Suzuki Swift is a stylish Japanese small car that’s been popular in Australia since its re-introduction in February 2005. It’s a tough little critter that’s well regarded for reliability and long life. It’s popular on the Australian used-car scene and holds its value well. Indeed, dealers sometimes complain to us that they can’t get their hands on enough used Swifts.
Swift has a better sorted suspension and steering than most cars in its class and is appreciated by keen drivers. Good throttle response from the engines is another fun factor.
A major model change in June 2011 retained the same cheeky look as the 2005 model, but is a little larger, with a bit more space in the back seat. Obviously the Swift doesn’t have room space for four large adults in the cabin, being aimed a singles, couples and young families. The front seats have a good spread of fore-and-aft adjustment and the driver’s seat can be raised and lowered.
Boot space is good for a car of this size, there’s the option of folding down the seat back in various configurations.
Power comes from a twin-cam petrol engine with a capacity of 1.5 litres in most models (more about a major exception in a moment). The engine size was reduced to 1.4 litres in the heavily revised 2011 Swift. That new-design engine provides similar performance, uses less petrol and creates fewer emissions than the discontinued 1.5.
Many Swifts in Australia have a five-speed manual gearbox, there’s also the option of a four-speed automatic transmission. The auto doesn’t take too much away from the performance of this relatively light car.
The first series Swift Sport came only as a five-speed manual or a four-speed automatic. The latter isn’t as sluggish as you might imagine as the cars are relatively light. Nevertheless many competitors provide better autos.
Unlike many so-called ‘sports’ models, the Suzuki Swift Sport does have better engine and suspension performance than the standard Swifts. It has a larger engine, at 1.6 litres, to back up its firmer suspension, a good looking body kit and sportier interior design. While the Sport isn’t a hot-hatch it gives you plenty of driving pleasure for a modest financial outlay.
There were no imports of the Swift Sport from June 2011 until February 2012 when the new series was introduced, with a six-speed manual ‘box or a CVT auto, the latter has seven preset ratios so drivers can make their own choices.
There is a reasonable number of Suzuki dealers in Australia, though they tend to be concentrated in the metropolitan and major country cities.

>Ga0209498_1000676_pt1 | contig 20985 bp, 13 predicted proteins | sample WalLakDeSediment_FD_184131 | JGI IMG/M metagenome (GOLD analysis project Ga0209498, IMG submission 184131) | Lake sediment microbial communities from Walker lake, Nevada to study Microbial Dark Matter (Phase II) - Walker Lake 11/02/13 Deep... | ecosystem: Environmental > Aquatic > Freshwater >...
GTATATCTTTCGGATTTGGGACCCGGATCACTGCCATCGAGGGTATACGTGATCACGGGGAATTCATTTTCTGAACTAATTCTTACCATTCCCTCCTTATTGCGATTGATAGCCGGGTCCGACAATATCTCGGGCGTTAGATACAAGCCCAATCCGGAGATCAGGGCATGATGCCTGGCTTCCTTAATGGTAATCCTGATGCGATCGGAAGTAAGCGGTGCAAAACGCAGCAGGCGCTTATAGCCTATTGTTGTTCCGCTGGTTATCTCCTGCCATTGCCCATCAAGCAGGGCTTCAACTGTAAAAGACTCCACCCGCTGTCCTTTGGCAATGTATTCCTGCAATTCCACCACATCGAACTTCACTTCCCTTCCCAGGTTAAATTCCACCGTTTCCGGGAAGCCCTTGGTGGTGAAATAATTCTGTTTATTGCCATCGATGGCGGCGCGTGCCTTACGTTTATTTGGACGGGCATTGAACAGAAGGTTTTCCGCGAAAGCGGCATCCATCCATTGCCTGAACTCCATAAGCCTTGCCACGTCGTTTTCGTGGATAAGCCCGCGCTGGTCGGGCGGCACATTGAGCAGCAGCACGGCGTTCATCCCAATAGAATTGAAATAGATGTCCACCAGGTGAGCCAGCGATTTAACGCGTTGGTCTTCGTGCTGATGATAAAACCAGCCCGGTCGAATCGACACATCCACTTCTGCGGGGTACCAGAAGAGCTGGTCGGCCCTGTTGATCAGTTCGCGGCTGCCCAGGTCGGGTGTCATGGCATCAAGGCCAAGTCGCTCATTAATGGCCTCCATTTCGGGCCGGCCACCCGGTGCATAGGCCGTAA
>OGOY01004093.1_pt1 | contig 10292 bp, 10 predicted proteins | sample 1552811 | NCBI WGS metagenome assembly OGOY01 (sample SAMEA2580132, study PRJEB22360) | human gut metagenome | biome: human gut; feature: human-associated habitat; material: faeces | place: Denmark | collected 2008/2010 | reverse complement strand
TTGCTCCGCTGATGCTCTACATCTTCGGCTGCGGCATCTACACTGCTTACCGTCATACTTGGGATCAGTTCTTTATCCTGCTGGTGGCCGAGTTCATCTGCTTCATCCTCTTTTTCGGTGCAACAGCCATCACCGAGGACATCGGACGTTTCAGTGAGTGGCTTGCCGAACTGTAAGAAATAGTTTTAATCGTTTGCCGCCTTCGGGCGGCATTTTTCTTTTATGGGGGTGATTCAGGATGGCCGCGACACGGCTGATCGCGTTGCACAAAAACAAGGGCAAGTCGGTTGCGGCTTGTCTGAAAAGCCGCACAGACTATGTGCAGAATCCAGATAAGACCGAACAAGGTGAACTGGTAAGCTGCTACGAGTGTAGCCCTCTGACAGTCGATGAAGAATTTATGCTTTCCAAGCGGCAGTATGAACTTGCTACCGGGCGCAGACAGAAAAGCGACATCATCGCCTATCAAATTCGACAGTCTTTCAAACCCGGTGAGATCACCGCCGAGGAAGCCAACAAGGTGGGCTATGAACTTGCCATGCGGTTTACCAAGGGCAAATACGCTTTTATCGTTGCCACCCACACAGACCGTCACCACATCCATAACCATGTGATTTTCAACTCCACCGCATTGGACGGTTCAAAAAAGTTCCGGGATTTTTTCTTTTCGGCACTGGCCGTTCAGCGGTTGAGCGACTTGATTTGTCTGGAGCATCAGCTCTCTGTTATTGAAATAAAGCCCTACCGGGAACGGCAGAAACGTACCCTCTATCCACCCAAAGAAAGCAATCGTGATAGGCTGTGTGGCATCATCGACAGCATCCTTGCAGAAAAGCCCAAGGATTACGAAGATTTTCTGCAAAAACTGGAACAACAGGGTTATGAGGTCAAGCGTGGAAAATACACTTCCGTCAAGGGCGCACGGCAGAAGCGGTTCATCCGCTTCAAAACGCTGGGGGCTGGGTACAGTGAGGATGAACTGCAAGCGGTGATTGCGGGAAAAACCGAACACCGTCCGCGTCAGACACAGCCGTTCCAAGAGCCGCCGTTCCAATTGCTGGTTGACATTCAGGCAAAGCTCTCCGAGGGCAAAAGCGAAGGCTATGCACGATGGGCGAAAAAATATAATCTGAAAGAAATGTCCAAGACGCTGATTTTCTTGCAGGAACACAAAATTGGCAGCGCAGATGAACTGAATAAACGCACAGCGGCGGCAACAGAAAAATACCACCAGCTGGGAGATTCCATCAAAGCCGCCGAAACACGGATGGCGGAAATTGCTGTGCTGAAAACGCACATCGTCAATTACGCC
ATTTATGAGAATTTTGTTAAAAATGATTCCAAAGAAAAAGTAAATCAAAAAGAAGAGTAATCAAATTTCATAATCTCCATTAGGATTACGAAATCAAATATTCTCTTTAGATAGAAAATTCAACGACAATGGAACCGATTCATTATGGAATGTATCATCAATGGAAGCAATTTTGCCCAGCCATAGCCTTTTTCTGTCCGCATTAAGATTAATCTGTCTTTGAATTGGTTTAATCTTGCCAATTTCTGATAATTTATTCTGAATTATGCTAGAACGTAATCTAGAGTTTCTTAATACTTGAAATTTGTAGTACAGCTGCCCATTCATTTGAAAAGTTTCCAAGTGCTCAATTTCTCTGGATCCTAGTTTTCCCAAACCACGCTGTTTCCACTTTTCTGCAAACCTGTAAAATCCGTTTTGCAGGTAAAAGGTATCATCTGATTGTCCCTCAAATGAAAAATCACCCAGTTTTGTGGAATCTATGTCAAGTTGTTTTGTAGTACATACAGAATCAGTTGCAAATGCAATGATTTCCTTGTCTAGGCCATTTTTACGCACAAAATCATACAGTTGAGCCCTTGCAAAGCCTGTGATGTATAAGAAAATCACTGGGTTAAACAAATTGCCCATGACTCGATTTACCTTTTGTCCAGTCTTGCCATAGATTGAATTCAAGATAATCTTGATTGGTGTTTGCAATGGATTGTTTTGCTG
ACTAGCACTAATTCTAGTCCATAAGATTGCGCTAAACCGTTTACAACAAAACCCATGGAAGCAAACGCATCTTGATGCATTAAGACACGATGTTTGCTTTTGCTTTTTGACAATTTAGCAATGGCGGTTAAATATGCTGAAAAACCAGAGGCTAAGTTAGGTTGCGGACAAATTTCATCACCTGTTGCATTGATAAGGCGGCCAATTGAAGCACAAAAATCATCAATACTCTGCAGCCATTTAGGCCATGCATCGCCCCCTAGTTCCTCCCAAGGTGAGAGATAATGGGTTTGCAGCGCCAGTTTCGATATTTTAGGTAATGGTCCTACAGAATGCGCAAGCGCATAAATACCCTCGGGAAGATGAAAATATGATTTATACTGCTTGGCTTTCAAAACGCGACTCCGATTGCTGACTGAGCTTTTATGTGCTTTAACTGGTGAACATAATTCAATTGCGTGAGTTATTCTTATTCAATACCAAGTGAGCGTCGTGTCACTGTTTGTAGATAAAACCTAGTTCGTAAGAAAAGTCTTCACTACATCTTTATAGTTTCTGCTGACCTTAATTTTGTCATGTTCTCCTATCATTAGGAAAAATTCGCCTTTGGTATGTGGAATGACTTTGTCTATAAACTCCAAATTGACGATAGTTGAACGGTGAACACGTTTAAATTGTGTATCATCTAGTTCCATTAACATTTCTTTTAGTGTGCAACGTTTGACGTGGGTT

We have heard of no real problems with spare parts supply and the prices aren’t too bad for a fully imported car.
There’s better than average underbonnet space for a car of this size so you can do your own basic servicing without too much bleeding from the knuckles. Buy a workshop manual before opening that bonnet, though. Leave anything that could affect safety to the professional mechanics.
Insurance costs are towards the lower end of the scale and we don’t know of any companies that charge significantly more for the Sport versions.
WHAT TO LOOK FOR
Look for body damage and/or signs of it having been repaired. Wrinkles in panels and paint overspray are signals of a bingle. Look over the car in strong light to make this easier so see.
Be wary of a Swift that has been modified in as it may had a hammering by a crazy driver. Big, noisy exhausts are a reason for caution,.
Check that the engine starts within a second of you turning the key, even if it’s completely cold in the morning.
If the engine hesitates on acceleration or during hard cornering there may be some water in the fuel rails causing a misfire.
Manual gearchanges should be light, easy and quiet. If not there may be gearbox troubles, or it may be the clutch needs adjusting.
Make sure the sound system work correctly. If there’s no life from it there’s a good chance it has been stolen in the past and the PIN security system has shut it down.
Fuel filler hoses and clamps were the subject of recalls in March and May 2012. Give a Suzuki dealer a call with the Swift’s VIN and they can advise if it has been modified.
Budget on spending from $3000 to $5000 for a 2005 Suzuki Swift S; $4000 to $7000 for a 2006 Sport; $5000 to $8500 for a 2008 Sport or a 2009 Swift; $7000 to $12,000 for a 2010 Sport; $9000 to $14,000 for a 2012 Sport or a 2014 GLX; $11,000 to $16,000 for a 2013 Sport; and $16,000 to $23,000 for a 2016 Sport Navigator.
CAR BUYING TIP
Your new car may be temporarily covered by your existing car’s insurance, but ask the insurance company before you even think of driving it away for the first time.